Before this meeting markets expected that in the European Union and the UK interest rates would remain low for the foreseeable future. After the meeting the market now believes that QE will come to an end sooner rather than later and interest rates will rise from here.

This is a massive shift in market perception; across Europe and in the UK bonds fell in value and yields consequently rose to reflect the new “hawkish outlook”.

Mark Carney’s stance was particularly surprising, okay UK inflation is rising but that is almost entirely due to the Brexit currency weakness.

Wage growth remains weak, house price inflation is slowing and the UK’s Brexit negotiating position has got weaker since the election.

Surely the Bank of England should be readying more QE not less?

It may well be that the Central Bankers are using the old trick of talking the markets to the level they want?

ECB Chief Mario Draghi is a past master of saying he will do “whatever it takes” but in practice simply does nothing. Nevertheless, this a very significant change in the tone surrounding interest rates which has negative implications for bonds around the world.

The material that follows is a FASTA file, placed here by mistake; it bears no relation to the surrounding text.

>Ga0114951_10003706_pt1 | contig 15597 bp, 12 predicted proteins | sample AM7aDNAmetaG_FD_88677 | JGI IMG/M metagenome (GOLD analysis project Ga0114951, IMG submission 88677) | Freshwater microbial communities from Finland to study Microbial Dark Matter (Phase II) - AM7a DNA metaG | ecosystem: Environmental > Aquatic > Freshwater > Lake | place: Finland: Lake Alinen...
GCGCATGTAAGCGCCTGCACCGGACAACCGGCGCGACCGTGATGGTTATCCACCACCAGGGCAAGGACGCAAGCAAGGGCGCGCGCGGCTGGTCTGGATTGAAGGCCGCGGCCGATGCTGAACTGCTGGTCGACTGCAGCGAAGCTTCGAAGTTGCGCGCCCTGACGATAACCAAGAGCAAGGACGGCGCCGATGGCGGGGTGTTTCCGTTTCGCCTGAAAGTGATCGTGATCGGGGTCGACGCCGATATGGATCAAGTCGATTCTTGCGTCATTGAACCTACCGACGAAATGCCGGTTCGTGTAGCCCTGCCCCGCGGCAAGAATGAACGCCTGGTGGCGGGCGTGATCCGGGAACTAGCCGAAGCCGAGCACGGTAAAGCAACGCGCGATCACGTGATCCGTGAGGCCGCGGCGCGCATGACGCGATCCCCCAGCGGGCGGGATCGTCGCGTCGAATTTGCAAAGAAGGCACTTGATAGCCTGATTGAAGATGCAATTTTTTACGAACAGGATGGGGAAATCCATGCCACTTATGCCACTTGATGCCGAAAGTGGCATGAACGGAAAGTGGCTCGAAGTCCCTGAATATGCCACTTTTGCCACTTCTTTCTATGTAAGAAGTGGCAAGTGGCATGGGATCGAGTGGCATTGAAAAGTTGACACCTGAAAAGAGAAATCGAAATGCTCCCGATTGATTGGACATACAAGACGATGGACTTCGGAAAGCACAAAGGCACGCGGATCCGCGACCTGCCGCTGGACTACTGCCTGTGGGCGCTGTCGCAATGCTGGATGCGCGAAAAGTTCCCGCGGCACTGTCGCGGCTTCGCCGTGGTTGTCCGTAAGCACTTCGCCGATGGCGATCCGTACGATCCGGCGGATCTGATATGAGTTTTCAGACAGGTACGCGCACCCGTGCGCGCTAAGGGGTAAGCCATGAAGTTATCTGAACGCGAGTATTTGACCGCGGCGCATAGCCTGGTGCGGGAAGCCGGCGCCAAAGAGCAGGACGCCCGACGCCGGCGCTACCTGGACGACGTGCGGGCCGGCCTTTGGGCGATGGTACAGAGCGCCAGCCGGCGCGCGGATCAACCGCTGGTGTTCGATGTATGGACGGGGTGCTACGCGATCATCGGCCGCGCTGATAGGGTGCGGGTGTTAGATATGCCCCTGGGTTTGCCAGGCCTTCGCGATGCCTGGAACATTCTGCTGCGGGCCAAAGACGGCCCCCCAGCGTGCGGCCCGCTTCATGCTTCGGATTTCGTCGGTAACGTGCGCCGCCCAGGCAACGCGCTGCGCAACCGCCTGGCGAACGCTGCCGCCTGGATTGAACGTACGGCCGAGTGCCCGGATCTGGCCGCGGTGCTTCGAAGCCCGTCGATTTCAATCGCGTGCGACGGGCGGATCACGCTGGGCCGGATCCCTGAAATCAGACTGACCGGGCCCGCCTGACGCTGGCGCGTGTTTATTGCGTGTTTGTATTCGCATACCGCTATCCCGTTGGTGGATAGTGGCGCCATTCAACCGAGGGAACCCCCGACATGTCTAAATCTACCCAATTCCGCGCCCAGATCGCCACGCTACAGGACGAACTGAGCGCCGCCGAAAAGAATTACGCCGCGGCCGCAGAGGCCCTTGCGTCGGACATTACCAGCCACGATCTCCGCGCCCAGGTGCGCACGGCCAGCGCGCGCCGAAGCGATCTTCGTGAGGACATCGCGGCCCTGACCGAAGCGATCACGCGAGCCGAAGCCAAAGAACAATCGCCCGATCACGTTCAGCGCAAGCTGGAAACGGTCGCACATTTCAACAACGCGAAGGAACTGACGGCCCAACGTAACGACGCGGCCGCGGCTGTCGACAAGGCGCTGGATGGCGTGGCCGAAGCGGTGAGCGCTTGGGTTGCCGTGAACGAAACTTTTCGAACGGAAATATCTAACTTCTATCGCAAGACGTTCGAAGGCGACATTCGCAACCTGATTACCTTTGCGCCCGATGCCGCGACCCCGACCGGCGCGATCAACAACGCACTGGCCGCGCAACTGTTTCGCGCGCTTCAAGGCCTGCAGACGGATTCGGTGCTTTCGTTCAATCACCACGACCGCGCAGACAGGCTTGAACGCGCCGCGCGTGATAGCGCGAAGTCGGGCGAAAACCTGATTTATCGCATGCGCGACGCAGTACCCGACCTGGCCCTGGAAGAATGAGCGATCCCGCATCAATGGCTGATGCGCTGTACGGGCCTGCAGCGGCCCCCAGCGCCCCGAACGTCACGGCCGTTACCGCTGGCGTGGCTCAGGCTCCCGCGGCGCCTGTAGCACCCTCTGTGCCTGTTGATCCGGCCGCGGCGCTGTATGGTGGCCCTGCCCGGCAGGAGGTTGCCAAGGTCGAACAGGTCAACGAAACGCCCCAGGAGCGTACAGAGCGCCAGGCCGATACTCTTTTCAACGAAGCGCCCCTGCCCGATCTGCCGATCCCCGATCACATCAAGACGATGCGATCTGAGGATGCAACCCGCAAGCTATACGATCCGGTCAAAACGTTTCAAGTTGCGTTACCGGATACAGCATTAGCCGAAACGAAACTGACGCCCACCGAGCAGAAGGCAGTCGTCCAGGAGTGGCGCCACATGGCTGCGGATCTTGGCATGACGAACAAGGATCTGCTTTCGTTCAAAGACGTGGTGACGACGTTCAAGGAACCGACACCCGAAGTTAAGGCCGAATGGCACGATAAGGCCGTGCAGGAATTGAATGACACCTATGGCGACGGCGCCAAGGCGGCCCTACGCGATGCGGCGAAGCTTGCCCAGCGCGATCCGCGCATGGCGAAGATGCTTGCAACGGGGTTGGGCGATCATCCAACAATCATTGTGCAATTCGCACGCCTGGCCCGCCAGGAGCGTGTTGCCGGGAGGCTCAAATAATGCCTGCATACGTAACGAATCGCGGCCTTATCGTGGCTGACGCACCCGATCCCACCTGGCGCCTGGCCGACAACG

As we said last month June normally sees the start of the summer market doldrums, and for the first time since the Presidential Election we have started to see some equity markets pull back.

There still a lot going on particularly with Trump and the longed for US Budget tax cuts.

We remain concerned that the global economy is not quite as strong as it should be and the opportunity presented by Trump’s proposals is in real danger of being missed.

The markets believe that what we are seeing in the US is a delay not a cancellation.

But Trump is appearing to lose political friends daily and at some point the markets will have to consider that nothing may actually happen.

We hope that if that point does arrive underlying growth is good enough to cope with the disappointment.

So far the evidence is mixed.

This is why this allegedly uncoordinated new Central Bank policy of talking up interest rates is so disconcerting.

Nevertheless, there is still a lot to be positive about.

We have the return to health of the banking sector; Europe returning growth with new French President Macron saying sensible stuff. If we then add in a more realistic tone from both the UK and EU over Brexit plus China showing stability then there are plenty of positives.

These will all help secure long term growth. In the short term though, we have the usual summer headwinds to navigate.

June 2017

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This information is not intended to be personal financial advice and is for general information only. Past performance is not a reliable indicator of future results.